When the recent lipid primary prevention guideline released in 2013, I was deemed at “high risk” for CV disease. This article –
Many critics (including me) felt that the calculator greatly overestimated CV risk. Since the guideline depends on accurate estimation of that risk, testing and potentially improving the calculator has a high priority.
A recent Annals of Internal Medicine article –
Is this a big deal? Let’s use my data as an example. I am 69 years old, have a BP of 124/78, total cholesterol 187 and HDL 75. I have never smoked, and do not have diabetes mellitus. Using the guideline endorsed calculator, my 10 year CV risk is 12.9%. The calculator has this suggestion:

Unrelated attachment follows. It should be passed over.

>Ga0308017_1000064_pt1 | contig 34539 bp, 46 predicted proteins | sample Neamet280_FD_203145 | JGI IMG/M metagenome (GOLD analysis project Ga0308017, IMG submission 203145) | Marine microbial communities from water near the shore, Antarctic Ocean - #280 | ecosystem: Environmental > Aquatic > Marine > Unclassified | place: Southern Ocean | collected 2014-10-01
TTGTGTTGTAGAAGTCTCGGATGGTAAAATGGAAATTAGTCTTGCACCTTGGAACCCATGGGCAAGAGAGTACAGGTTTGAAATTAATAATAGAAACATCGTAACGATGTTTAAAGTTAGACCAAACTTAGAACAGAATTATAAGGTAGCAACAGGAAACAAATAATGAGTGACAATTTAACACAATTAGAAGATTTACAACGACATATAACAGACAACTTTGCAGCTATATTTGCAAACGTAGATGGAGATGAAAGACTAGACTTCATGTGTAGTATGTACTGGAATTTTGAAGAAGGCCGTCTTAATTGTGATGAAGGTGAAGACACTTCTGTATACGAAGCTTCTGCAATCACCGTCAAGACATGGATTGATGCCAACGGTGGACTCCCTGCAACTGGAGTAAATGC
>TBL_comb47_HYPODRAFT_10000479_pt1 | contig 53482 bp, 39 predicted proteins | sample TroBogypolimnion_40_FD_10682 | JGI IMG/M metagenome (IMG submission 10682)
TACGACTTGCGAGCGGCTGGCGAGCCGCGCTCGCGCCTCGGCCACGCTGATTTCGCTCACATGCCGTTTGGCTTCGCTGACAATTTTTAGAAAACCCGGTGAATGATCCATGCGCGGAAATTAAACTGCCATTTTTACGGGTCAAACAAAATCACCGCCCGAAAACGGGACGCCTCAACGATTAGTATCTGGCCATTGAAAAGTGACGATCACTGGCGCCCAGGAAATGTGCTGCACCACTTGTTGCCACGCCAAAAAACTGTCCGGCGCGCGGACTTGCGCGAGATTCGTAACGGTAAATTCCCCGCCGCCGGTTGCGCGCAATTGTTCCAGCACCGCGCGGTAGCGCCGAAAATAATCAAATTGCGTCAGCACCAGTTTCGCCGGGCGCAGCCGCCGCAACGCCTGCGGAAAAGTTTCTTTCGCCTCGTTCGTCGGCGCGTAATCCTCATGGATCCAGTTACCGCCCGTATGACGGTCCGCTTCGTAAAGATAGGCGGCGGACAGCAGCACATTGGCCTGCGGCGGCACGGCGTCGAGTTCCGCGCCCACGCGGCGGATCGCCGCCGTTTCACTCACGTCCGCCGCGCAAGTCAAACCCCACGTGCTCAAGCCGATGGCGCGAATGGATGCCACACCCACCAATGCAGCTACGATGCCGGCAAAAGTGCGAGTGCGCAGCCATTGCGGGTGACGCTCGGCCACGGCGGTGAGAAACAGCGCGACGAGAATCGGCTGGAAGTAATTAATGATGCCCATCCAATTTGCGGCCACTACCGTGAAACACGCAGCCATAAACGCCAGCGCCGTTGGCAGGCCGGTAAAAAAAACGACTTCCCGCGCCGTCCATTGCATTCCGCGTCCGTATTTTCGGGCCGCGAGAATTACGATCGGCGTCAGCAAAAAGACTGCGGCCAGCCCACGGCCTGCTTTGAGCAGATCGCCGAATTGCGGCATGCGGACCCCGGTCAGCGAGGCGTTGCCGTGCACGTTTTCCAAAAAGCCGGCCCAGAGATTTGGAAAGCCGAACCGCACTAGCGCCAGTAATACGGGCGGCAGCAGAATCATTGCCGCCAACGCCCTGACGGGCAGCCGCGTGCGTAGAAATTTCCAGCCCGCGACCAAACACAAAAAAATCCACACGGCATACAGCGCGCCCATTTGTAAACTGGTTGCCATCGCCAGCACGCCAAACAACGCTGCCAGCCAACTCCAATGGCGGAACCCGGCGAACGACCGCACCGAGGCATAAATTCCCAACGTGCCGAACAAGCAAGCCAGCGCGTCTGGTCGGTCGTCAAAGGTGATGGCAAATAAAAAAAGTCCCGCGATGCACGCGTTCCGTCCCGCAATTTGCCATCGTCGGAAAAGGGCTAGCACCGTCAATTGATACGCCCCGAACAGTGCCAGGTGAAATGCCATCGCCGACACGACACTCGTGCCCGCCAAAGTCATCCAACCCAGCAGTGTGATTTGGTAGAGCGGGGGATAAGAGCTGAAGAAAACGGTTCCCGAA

On the basis of your age and calculated risk for heart disease or stroke over 7.5%, the ACC/AHA guidelines suggest you should be on a moderate to high intensity statin.
The newer, better validated and calibrated, calculator estimates my risk at 7.2%. This is a huge difference! With this calculator I do not meet the very aggressive guideline that would suggest that I take a statin.
From the Annals article: “Approximately 11.8 million U.S. adults previously labeled high-risk (10-year risk ?7.5%) by the 2013 PCEs would be relabeled lower-risk by the updated equations.”
This is not a minor issue! How many side effects would we develop in 11.8 million adults? How much money would we spend on medications? We know that labeling patients leads to increased work absenteeism. What other negative outcomes might come or have already come from an inaccurate estimator?
Now a critic might ask why I am so in favor of the newer calculator. Reading the article, and understanding the problems of risk calculators, their data convinces me.
I hope the AHA/ACC read this article and modify their recommendations. I will certainly not start taking a statin given the more accurate estimation.